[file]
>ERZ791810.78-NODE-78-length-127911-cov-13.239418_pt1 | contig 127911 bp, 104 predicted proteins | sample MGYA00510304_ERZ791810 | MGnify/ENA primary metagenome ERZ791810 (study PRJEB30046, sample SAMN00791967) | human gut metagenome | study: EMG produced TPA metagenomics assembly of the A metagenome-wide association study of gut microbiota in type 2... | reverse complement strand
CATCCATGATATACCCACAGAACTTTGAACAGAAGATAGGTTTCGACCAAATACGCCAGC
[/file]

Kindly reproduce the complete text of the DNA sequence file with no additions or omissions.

>ERZ791810.78-NODE-78-length-127911-cov-13.239418_pt1 | contig 127911 bp, 104 predicted proteins | sample MGYA00510304_ERZ791810 | MGnify/ENA primary metagenome ERZ791810 (study PRJEB30046, sample SAMN00791967) | human gut metagenome | study: EMG produced TPA metagenomics assembly of the A metagenome-wide association study of gut microbiota in type 2... | reverse complement strand
CATCCATGATATACCCACAGAACTTTGAACAGAAGATAGGTTTCGACCAAATACGCCAGC